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wkbcat
Joined: 11 Jun 2006 Posts: 2

Posted: Sun Jun 11, 2006 10:08 pm Post subject: too hard vs. easy 


hi
this q may have been answered before, but i have just looked
in the forum for the first time and didn't see anything on first glance.
i have been doing these and my newspaper puzzles for some time now
and have observed the following on many occasions:
my newspaper saturday puzzle is sixstar (but like most ratings,
not very meaningful). often, when i enter it into the draw/play,
the dailysudoku program claims it is "too hard". then, i play it out
a dozen steps or so, checking the "grade" as i go. usually, at some
point, in ONE step the grade changes from "too hard" to "easy",
whereas as far as i am concerned, each step is roughly equally tricky
to to determine.
obviously this question is more about the grading program than the
puzzles themselves
any ideas?
thanks wkbcat 

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keith
Joined: 19 Sep 2005 Posts: 3179 Location: near Detroit, Michigan, USA

Posted: Sun Jun 11, 2006 10:48 pm Post subject: Questions and answers 


wkbcat,
The Saturday puzzle you refer to is routinely posted and discussed on this thread. Look for "DB Saturday Puzzle", followed by the date.
The solver on this site has a limited repertoire of solution methods. If it cannot solve a puzzle, it says it is "too hard". Ther have been numerous posts on this  I think samgj (the site owner) will probably direct you to some of them, or simply answer your question in more detail.
Briefly, the solver does the basics: Naked and hidden singles, pairs, and line/box interactions. Recently, it also does Xwings.
Keith 

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Ruud
Joined: 18 Jan 2006 Posts: 31

Posted: Sun Jun 11, 2006 11:28 pm Post subject: 


wkbcat,
there is no easy answer to your question about ratings, but I may have a little more to tell about this subject than Keith.
This belongs in the list of heavily debated sudoku issues, like T&E vs. logic & the use of uniquenessbased methods.
I've done a lot of research into sudoku rating, and took part in a number of discussions on other forums.
Ratings are supposed to indicate relative toughness of a puzzle. Ratings can therefore never be universal but they can be meaningful to compare items in a single collection. A sudoku that I make is rated by my program. Relative toughness can be deducted from the ratings of 2 of my sudokus, but not one of mine and one of Sam's.
Ratings should reflect relative toughness for human solvers, but instead they usually count the number of 'tricks' encountered by a computer program.
What you think is tough is not wat I consider tough, because we do not solve these puzzles in the same way, because we have a different level of expertise and arsenal of tricks. A rating can only reflect the difficulty for the average sudoku solver. A slight change in your solving techniques can make a certain measuring system useless.
Some sites, like Mike Mepham's, use times returned by the players as input for ratings. There are 2 drawbacks. First, you cannot trust the data returned by the players. Many use bogus times or have used computer programs to solve the puzzle. The downward rounding due to personal pride also plays a role, but this affects all data equally. Second, you need to find some attributes in the puzzle that correlate with the solving time. Any statistician can tell you how easy it is to make errors in complex models, like humans solving a puzzle.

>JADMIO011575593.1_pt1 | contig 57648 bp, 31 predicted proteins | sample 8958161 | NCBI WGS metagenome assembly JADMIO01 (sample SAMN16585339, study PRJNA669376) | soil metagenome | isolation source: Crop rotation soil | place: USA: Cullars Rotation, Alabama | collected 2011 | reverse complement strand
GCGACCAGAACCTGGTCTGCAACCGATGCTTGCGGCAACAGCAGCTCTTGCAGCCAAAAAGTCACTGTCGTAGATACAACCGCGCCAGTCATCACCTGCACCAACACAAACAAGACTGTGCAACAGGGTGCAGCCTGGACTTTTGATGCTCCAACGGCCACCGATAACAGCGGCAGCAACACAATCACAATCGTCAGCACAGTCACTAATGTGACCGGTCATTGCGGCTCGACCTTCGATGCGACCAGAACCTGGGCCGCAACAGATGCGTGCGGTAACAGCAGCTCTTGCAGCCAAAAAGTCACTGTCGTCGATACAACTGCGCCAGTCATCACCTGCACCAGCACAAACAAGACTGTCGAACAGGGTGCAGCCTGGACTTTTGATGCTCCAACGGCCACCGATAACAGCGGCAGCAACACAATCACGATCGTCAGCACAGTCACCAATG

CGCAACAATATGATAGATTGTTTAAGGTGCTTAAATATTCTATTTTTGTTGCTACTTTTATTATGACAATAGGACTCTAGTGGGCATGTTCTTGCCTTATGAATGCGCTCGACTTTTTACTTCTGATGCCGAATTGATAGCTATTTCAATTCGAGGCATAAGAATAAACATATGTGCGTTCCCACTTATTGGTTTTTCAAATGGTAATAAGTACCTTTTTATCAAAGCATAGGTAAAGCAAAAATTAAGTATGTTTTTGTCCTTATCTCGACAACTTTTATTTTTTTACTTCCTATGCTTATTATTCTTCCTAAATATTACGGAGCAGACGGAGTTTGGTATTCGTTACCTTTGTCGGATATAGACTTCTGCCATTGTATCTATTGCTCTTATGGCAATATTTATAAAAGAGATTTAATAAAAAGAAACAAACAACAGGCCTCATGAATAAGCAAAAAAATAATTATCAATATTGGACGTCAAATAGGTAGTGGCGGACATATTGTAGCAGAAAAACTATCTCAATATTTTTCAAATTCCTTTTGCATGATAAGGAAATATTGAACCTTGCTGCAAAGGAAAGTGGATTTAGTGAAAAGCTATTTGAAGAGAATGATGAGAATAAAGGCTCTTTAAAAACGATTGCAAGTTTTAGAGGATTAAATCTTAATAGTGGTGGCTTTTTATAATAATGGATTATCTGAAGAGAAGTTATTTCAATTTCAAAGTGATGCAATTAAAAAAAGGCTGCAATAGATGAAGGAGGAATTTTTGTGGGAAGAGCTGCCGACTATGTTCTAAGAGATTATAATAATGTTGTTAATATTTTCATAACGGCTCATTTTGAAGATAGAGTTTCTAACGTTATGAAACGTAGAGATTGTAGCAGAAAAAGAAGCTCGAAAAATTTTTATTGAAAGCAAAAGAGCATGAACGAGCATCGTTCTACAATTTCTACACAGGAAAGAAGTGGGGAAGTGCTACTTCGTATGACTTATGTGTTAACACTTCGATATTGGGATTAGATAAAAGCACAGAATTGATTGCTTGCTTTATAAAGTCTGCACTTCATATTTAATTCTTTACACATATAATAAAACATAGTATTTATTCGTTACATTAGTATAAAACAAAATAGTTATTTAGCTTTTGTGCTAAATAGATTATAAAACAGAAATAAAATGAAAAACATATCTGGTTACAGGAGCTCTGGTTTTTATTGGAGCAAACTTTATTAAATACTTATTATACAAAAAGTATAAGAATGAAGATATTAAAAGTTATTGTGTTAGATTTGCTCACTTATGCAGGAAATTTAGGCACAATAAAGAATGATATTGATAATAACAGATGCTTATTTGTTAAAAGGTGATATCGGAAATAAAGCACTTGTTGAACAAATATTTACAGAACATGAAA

So, having considered all these issues, I have decided to use a different rating system.
It considers the following:
 Find the shortest path to solve the puzzle.
 For each step on this path:
 Measure the search domain (how many empty cells left, how many candidates available)
 Count the alternative moves, and give each move a difficulty rating.
 Discount points from moves that logically follow the previous move (same digit, same row, column, box, revealed by previous move)
 Search charge is calculated based on domain size divided by number of alternatives.
 Admin charge is calculated for techniques that require pencilmarks. However, as soon as one of these techniques is selected in the shortest path, the admin charge is dropped, because a human solver would keep pencilmarking richt upto the end once it has been started.
Certain techniques set a lower boundary for the difficulty rating, because only few people know how to use these techniques. This can sometimes produce skewed puzzles. There are sudokus that solve easily with singles upto a certain point and then require a hitech move. These puzzles I do not publish normally, but they make great technique examples or trainers. I have a benchmark list that is full of such puzzles.
To summarize:
I rate puzzles based on:
1. The number of steps needed to solve them
2. The estimated search time for each of these steps
3. The difficulty of each step (techniques)
cheers,
Ruud. 

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wkbcat
Joined: 11 Jun 2006 Posts: 2

Posted: Mon Jun 12, 2006 12:19 am Post subject: thanks 


thank you both
at the suggestion, i did look down at the db saturday june 10
message just below. it was one of my examples, going from
too hard to easy in one step. it was a fun puzzle to solve.
wkbcat 

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